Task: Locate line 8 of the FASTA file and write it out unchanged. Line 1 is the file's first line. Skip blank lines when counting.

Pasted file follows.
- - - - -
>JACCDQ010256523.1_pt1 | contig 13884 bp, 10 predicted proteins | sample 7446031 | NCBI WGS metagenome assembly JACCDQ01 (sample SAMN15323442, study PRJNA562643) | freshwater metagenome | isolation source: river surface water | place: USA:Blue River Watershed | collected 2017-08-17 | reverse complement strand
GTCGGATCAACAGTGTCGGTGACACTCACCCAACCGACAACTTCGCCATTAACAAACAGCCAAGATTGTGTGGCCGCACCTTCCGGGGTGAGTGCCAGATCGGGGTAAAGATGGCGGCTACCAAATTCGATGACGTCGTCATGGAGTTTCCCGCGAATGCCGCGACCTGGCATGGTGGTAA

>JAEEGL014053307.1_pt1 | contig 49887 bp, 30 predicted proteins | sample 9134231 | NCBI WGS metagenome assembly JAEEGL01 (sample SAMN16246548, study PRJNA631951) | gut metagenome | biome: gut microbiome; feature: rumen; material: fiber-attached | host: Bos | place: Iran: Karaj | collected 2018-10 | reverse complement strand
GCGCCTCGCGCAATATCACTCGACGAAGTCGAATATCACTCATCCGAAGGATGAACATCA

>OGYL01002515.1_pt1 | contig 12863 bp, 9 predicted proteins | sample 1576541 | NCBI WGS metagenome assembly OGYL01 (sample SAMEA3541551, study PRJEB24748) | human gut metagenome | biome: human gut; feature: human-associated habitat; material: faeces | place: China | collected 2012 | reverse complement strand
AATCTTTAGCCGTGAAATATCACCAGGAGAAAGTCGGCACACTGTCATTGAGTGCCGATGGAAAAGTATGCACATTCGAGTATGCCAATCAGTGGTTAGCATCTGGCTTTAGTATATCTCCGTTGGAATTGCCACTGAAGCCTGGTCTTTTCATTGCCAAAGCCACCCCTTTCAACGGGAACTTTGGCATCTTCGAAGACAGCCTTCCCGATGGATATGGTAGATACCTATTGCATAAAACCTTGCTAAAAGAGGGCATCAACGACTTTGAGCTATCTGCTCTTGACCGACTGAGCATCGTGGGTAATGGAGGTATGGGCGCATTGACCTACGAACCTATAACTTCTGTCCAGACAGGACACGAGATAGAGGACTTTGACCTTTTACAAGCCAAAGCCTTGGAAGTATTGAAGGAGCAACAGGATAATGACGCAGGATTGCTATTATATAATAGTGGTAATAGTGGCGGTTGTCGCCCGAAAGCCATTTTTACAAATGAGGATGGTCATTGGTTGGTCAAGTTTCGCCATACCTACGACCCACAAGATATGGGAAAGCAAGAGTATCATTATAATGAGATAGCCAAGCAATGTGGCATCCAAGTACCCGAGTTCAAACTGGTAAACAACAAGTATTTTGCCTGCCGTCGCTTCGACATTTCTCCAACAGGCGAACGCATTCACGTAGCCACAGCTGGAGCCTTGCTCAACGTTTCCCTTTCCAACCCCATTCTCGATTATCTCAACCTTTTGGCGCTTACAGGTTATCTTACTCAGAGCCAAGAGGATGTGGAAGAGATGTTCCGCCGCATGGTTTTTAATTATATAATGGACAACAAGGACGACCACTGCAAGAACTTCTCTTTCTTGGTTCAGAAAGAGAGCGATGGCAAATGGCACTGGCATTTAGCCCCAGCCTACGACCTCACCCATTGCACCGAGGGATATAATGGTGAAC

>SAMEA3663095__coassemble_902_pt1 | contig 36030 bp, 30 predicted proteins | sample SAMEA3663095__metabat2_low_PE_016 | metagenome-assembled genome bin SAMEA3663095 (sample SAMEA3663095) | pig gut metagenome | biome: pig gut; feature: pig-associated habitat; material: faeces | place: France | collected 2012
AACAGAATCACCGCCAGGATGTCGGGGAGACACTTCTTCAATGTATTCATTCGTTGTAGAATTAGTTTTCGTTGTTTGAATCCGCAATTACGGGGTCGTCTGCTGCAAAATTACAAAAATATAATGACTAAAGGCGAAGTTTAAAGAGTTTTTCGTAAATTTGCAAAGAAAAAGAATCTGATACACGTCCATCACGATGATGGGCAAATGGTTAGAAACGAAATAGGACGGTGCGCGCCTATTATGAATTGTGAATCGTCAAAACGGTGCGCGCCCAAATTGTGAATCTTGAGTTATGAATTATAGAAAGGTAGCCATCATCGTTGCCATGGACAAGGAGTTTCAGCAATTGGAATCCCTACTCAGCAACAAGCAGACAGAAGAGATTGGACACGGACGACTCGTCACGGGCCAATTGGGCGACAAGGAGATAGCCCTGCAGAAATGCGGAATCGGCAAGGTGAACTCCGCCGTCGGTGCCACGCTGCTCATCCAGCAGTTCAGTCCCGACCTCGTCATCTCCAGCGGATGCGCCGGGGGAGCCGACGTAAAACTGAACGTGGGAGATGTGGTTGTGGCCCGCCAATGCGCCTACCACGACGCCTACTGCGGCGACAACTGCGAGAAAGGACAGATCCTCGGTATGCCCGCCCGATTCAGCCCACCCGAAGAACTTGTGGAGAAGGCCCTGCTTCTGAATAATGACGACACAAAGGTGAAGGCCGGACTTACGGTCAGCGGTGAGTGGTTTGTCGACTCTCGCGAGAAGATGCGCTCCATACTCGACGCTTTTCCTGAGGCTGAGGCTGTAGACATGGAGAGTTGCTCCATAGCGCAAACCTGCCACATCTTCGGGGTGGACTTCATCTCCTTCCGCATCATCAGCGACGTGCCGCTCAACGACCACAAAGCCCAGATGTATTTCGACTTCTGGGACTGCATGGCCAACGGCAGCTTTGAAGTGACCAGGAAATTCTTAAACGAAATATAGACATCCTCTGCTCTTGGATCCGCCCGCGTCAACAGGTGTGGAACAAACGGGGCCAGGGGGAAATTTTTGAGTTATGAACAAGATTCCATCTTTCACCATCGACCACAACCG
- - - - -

AACAGAATCACCGCCAGGATGTCGGGGAGACACTTCTTCAATGTATTCATTCGTTGTAGAATTAGTTTTCGTTGTTTGAATCCGCAATTACGGGGTCGTCTGCTGCAAAATTACAAAAATATAATGACTAAAGGCGAAGTTTAAAGAGTTTTTCGTAAATTTGCAAAGAAAAAGAATCTGATACACGTCCATCACGATGATGGGCAAATGGTTAGAAACGAAATAGGACGGTGCGCGCCTATTATGAATTGTGAATCGTCAAAACGGTGCGCGCCCAAATTGTGAATCTTGAGTTATGAATTATAGAAAGGTAGCCATCATCGTTGCCATGGACAAGGAGTTTCAGCAATTGGAATCCCTACTCAGCAACAAGCAGACAGAAGAGATTGGACACGGACGACTCGTCACGGGCCAATTGGGCGACAAGGAGATAGCCCTGCAGAAATGCGGAATCGGCAAGGTGAACTCCGCCGTCGGTGCCACGCTGCTCATCCAGCAGTTCAGTCCCGACCTCGTCATCTCCAGCGGATGCGCCGGGGGAGCCGACGTAAAACTGAACGTGGGAGATGTGGTTGTGGCCCGCCAATGCGCCTACCACGACGCCTACTGCGGCGACAACTGCGAGAAAGGACAGATCCTCGGTATGCCCGCCCGATTCAGCCCACCCGAAGAACTTGTGGAGAAGGCCCTGCTTCTGAATAATGACGACACAAAGGTGAAGGCCGGACTTACGGTCAGCGGTGAGTGGTTTGTCGACTCTCGCGAGAAGATGCGCTCCATACTCGACGCTTTTCCTGAGGCTGAGGCTGTAGACATGGAGAGTTGCTCCATAGCGCAAACCTGCCACATCTTCGGGGTGGACTTCATCTCCTTCCGCATCATCAGCGACGTGCCGCTCAACGACCACAAAGCCCAGATGTATTTCGACTTCTGGGACTGCATGGCCAACGGCAGCTTTGAAGTGACCAGGAAATTCTTAAACGAAATATAGACATCCTCTGCTCTTGGATCCGCCCGCGTCAACAGGTGTGGAACAAACGGGGCCAGGGGGAAATTTTTGAGTTATGAACAAGATTCCATCTTTCACCATCGACCACAACCG